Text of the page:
Developing discipline from the inside out

by API Blog on October 26, 2014

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By Lysa Parker and Barbara Nicholson, cofounders of Attachment Parenting International and coauthors of Attached at the Heart

lysa parkerChildren learn violence in their homes and in their schools from adults whose best intentions are to train them to be obedient, law-abiding citizens. To that end, corporal punishment has been used on children in many societies for hundreds of years.

Attitudes about corporal punishment are strong, but they are finally beginning to change. More than 100 countries throughout the world have banned the use of corporal punishment in schools, and 24 countries have banned it in the home as well.

Sometimes, it takes enacting laws to change people’s belief systems, especially when re-education is provided to young people. For example, recognizing the human and civil rights of African-Americans required changing laws and, as a result, great progress has been made in the last 60 years.

barbara nicholsonGovernments can no longer ignore the evidence that hitting children teaches them to be aggressive and violent. The research is unequivocal in showing the long-term negative effects of spanking and hitting children. Some of these effects include increased child aggression, increased adult aggression, increased child delinquent and antisocial behavior, just to name a few.

How does this apply to you, the parent, in terms of disciplining your children in the home? Many child development experts agree that hitting children does not teach them right from wrong; rather, it makes them obey for the short-term when a parent is present and misbehave when the parent is not present. This means we need to have a new understanding of discipline and what we can do to instill a child’s desire to be good.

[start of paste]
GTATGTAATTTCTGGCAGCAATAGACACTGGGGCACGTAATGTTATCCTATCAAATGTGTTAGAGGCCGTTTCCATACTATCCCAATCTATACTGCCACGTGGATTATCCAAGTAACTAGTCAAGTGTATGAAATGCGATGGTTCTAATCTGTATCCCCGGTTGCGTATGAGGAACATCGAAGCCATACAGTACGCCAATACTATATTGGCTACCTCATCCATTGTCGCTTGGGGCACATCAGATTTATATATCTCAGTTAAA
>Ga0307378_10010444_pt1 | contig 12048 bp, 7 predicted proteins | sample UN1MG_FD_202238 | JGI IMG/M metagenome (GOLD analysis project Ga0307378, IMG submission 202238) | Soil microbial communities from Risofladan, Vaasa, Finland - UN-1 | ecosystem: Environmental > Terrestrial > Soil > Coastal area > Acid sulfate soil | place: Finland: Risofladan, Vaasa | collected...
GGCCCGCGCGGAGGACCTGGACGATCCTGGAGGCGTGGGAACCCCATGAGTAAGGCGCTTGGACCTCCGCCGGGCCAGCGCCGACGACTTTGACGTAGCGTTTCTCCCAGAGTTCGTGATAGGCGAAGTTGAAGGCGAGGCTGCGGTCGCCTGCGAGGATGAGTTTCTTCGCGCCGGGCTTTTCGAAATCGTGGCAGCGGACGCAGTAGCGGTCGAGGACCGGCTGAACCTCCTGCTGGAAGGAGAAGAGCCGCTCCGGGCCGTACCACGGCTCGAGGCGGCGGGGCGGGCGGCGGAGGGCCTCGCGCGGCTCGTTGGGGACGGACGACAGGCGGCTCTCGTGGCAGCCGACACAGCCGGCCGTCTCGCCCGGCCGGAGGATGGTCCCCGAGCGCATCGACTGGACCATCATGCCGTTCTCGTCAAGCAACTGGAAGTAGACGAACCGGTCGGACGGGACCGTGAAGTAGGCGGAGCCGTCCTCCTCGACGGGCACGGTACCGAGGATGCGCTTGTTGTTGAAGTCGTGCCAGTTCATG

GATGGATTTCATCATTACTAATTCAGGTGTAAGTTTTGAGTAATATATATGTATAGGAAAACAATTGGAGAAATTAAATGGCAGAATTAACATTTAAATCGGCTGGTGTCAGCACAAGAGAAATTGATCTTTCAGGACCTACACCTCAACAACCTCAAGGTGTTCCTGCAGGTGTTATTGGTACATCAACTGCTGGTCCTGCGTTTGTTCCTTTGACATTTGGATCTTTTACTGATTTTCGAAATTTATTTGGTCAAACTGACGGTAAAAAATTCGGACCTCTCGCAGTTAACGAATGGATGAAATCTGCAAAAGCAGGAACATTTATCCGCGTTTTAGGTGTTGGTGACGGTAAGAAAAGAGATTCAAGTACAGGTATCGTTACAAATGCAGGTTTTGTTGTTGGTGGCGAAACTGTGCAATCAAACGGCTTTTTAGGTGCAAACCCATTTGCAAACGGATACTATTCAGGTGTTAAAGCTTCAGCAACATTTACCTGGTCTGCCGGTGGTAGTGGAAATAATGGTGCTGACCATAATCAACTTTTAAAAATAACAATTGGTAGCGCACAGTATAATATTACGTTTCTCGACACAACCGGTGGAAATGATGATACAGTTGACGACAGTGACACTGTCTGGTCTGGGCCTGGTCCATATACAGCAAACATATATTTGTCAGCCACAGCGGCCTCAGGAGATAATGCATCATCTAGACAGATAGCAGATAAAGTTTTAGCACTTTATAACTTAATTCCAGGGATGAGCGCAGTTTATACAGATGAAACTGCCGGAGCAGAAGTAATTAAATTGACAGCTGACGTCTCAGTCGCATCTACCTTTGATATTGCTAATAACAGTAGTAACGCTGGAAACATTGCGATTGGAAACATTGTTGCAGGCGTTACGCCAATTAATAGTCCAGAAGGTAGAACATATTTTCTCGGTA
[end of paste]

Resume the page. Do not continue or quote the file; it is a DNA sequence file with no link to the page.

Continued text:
Children love their parents and inherently do want to please them. When they feel good in their relationship with their parents, when they feel valued and respected, they naturally want to be good. As they grow, we can help them develop a well-developed conscience by teaching and modeling rather than relying on punishments. The following quote says it beautifully:

“When we use punishment, our children are robbed of the opportunity to develop their own inner discipline — the ability to act with integrity, wisdom, compassion, and mercy when there is no external force holding them accountable for what they do.” ~ Barbara Coloroso from Kids Are Worth It!

The goal of positive discipline is to teach children inner-discipline, which comes from a highly developed conscience rather than the use of punishments that may include external force, shame, humiliation, isolation or coercion.

We help children develop a conscience first through a strong, connected parent-child relationship and secondly, allowing them to feel remorse and teaching them how to reconcile their mistakes.

We must also teach them to be kind, respectful and compassionate toward others, and we do that best by being the example, by modeling that behavior with our children, to “be the change we wish to see in the world.”

There can be physical reasons behind a child’s behavior, too. Some children are sensitive to certain foods; wheat, dairy, eggs, food coloring and preservatives are the most common. Low blood sugar is another common culprit. Active children burn a lot of calories, so offering small, healthy snacks between meals and keeping snacks handy while traveling can help keep moods balanced.

Transitioning to a positive discipline frame of mind takes a lot of practice and re-orientation. It’s helpful to find other parents who either already practice positive discipline or need the support to transition to the positive discipline approach. Getting together frequently to support, share experiences and ideas can be valuable, affirming and empowering.

Steps toward a peaceful home and a peaceful world can begin today.

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API Blog (88 Posts)

APtly Said, Formerly API Speaks launched in April of 2008 as part of Attachment Parenting International's larger effort to offer interactive content through their newly-redesigned web site: http://www.attachmentparenting.org. All contributors to APtly Said, as with so many of API's staff, are volunteers who donate their time and energy to promote Attachment Parenting world wide.


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